The Walden Effect: Farming, simple living, permaculture, and invention.

Little Giant history and review

Little Giant long shot of ladder with climber and holder

folded little giant ladder
My brother in-law was smart enough to buy a Little Giant type ladder years ago and I'm glad he did. It helped this small home improvement project be a bit safer and smoother than a neighbor's older ladder which wasn't quite long enough. I've always thought the old standard extension ladder was overdue for a make over and this is one of those times when the engineers got it right.

You can find them in a wide variety of sizes and shapes. The big plus is how compact this thing folds down to.

Harold Ray Wing discovered the first prototype in Germany back in the 1970s. He came back home to Utah, got a U.S. patent, started building them in his garage and selling them at trade shows and the rest is what they call ladder history.

Photo credit goes to Maggie Hess for capturing this Little Giant Chinese knockoff in all its long and sturdy glory. I wonder how much of a percentage Harold got from this big box store deal as the original patent holder?

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About us: Anna Hess and Mark Hamilton spent over a decade living self-sufficiently in the mountains of Virginia before moving north to start over from scratch in the foothills of Ohio. They've experimented with permaculture, no-till gardening, trailersteading, home-based microbusinesses and much more, writing about their adventures in both blogs and books.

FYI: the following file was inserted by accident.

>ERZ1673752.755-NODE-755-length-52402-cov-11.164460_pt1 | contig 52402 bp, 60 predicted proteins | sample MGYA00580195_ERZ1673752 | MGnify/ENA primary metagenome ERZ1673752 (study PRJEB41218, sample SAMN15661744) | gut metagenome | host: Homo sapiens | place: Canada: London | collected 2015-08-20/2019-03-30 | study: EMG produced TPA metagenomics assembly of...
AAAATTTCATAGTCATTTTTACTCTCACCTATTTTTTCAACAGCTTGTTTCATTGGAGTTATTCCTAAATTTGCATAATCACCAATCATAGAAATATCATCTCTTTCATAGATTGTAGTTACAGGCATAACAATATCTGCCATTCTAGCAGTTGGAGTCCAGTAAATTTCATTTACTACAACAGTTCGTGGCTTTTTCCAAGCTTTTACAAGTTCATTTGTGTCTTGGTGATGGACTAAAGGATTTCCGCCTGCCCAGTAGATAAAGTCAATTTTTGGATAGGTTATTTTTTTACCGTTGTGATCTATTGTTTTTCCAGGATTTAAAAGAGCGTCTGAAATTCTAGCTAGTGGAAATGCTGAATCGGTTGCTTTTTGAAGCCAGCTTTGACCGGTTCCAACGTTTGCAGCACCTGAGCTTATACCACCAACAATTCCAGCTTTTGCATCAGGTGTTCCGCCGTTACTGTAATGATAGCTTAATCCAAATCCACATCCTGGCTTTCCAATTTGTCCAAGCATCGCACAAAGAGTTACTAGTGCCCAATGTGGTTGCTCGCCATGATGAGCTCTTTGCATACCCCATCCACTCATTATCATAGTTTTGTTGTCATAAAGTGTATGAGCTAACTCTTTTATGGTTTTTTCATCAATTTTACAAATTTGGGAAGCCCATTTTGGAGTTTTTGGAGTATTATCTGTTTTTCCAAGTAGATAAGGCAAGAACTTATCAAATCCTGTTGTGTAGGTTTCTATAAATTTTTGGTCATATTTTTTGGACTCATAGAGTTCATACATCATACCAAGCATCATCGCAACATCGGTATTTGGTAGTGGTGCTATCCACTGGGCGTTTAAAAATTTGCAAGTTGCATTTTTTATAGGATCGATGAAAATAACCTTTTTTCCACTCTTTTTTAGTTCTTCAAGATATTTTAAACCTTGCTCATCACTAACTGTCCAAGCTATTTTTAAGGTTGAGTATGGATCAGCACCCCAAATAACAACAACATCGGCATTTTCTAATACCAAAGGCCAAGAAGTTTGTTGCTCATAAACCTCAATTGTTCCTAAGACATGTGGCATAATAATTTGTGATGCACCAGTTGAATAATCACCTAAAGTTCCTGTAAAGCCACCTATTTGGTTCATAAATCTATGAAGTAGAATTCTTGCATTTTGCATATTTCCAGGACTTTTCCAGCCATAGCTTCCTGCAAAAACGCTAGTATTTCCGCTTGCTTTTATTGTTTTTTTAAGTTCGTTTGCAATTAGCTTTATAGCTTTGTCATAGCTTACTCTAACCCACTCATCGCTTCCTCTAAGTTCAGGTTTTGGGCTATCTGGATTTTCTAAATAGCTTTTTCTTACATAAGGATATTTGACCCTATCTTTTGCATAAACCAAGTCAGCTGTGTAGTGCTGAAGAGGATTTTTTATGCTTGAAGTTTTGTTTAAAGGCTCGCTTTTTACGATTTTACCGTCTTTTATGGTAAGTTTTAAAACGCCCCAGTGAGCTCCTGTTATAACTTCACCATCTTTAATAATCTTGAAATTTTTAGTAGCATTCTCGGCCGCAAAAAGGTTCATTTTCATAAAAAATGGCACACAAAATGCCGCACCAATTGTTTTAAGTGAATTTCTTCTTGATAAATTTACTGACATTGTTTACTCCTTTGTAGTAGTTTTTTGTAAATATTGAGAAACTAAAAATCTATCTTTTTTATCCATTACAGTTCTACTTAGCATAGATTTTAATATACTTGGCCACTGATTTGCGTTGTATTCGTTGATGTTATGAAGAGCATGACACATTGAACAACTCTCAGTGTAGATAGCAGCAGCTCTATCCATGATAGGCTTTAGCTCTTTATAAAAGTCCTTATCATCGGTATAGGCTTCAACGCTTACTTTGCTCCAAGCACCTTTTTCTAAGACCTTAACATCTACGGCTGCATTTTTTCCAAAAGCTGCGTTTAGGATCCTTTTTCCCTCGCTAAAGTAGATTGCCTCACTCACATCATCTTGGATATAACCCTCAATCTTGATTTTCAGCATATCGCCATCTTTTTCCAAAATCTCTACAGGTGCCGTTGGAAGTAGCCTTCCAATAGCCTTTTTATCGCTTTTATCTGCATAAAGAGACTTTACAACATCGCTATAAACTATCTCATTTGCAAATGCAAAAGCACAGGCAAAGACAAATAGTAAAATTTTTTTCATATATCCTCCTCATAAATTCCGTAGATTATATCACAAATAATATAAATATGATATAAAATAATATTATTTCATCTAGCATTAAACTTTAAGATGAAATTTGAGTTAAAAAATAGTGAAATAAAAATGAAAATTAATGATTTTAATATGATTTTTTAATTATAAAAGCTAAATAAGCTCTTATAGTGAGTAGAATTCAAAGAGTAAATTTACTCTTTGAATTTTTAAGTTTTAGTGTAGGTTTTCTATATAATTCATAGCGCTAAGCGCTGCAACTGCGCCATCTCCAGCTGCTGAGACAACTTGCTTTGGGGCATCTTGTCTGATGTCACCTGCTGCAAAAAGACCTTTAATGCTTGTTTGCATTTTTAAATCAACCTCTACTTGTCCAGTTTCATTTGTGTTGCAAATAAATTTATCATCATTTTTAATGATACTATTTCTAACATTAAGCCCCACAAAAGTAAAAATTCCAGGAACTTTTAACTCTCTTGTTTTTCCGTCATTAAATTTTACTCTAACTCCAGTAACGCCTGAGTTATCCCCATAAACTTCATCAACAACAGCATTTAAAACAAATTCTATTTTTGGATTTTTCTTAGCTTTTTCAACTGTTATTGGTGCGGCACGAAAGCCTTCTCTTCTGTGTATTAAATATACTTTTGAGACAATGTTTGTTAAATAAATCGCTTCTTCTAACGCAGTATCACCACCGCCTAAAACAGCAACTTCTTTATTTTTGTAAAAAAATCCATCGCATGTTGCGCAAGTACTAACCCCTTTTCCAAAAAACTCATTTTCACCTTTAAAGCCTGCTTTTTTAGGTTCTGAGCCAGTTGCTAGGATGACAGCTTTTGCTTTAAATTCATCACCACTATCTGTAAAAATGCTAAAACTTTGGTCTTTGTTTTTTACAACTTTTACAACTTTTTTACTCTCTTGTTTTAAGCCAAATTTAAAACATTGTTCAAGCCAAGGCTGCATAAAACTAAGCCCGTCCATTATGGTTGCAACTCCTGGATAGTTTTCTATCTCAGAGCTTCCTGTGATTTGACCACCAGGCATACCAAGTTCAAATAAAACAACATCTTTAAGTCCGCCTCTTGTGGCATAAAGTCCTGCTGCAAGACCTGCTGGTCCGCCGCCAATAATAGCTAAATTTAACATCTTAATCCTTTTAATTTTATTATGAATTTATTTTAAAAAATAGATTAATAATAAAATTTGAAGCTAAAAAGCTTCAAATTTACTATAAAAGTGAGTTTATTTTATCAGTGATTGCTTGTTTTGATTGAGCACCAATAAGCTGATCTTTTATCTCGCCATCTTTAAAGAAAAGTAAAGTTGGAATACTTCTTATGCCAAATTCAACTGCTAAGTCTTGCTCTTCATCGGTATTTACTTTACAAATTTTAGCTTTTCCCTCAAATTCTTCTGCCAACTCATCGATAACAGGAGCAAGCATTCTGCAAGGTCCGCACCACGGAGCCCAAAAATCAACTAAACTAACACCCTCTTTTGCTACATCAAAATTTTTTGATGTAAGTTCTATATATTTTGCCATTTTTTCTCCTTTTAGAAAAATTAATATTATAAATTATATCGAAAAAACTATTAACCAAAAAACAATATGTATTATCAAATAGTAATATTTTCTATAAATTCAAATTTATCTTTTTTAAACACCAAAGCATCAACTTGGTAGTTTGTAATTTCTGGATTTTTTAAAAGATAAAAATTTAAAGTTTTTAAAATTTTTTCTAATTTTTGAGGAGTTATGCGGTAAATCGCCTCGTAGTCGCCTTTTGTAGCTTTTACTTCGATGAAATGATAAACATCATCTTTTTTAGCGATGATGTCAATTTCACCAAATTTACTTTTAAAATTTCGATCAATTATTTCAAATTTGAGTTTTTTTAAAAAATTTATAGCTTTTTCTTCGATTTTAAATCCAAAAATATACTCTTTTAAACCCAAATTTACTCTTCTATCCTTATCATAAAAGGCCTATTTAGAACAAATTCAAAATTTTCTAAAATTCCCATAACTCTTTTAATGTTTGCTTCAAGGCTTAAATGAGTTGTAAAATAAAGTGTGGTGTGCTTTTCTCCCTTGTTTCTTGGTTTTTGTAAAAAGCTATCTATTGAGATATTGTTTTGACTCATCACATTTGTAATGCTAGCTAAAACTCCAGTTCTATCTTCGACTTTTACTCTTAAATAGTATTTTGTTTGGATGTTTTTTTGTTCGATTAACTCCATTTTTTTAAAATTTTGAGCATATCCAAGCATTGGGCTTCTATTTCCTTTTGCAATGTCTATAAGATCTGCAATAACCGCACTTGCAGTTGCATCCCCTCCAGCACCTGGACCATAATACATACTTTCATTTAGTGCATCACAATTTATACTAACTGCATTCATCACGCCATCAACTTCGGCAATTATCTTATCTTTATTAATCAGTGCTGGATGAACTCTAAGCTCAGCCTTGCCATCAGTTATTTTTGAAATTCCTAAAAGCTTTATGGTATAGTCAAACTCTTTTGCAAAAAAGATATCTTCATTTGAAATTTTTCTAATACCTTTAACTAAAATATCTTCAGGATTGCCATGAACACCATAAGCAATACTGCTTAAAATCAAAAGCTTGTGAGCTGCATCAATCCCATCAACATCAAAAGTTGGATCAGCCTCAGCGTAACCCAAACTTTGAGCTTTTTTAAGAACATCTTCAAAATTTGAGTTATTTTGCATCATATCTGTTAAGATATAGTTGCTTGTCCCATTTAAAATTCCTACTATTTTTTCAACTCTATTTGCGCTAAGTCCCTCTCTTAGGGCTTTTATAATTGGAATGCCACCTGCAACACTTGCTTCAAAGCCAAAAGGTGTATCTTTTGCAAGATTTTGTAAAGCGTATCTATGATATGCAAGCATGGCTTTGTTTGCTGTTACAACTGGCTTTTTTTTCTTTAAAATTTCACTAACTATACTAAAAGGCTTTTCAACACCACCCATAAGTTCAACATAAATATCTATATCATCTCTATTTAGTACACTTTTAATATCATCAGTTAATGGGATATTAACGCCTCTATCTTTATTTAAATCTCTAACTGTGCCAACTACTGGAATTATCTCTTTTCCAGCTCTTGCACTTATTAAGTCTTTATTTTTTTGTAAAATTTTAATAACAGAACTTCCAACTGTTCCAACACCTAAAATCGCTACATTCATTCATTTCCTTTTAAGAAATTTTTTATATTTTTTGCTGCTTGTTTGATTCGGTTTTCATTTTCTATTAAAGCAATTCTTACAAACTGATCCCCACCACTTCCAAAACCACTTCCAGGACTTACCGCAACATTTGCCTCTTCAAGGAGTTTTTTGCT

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I bought a folding ladder years ago like the one you show in the photo and hardly ever use it. I find it too awkward and heavy. I do like it as a work bench or a scaffold with a piece of plywood laid across it. Over the years I have collected different types of ladders, and find all of them have their own special applications.
Comment by zimmy Sun May 30 11:57:05 2010
I know what you mean about the weight. I wouldn't consider this the ordinary, jack-of-all-trades ladder, but I do think it makes a great second ladder since it gives a lot more flexibility and length, with the downside of a bit of extra weight.
Comment by anna Sun May 30 12:56:31 2010

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